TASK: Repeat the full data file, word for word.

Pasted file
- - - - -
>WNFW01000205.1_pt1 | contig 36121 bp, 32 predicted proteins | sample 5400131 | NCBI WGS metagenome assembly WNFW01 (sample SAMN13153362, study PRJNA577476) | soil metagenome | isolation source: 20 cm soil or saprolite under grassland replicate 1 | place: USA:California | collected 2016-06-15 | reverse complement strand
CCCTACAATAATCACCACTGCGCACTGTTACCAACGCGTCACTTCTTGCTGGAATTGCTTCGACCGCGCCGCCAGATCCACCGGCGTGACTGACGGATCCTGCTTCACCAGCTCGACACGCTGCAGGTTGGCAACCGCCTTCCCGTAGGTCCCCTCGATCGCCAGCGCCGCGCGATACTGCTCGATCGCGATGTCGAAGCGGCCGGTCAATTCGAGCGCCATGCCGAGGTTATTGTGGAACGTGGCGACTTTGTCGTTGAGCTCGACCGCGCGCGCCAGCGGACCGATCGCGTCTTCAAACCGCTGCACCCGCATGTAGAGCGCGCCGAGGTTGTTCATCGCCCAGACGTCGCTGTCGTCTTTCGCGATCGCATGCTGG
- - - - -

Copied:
>WNFW01000205.1_pt1 | contig 36121 bp, 32 predicted proteins | sample 5400131 | NCBI WGS metagenome assembly WNFW01 (sample SAMN13153362, study PRJNA577476) | soil metagenome | isolation source: 20 cm soil or saprolite under grassland replicate 1 | place: USA:California | collected 2016-06-15 | reverse complement strand
CCCTACAATAATCACCACTGCGCACTGTTACCAACGCGTCACTTCTTGCTGGAATTGCTTCGACCGCGCCGCCAGATCCACCGGCGTGACTGACGGATCCTGCTTCACCAGCTCGACACGCTGCAGGTTGGCAACCGCCTTCCCGTAGGTCCCCTCGATCGCCAGCGCCGCGCGATACTGCTCGATCGCGATGTCGAAGCGGCCGGTCAATTCGAGCGCCATGCCGAGGTTATTGTGGAACGTGGCGACTTTGTCGTTGAGCTCGACCGCGCGCGCCAGCGGACCGATCGCGTCTTCAAACCGCTGCACCCGCATGTAGAGCGCGCCGAGGTTGTTCATCGCCCAGACGTCGCTGTCGTCTTTCGCGATCGCATGCTGG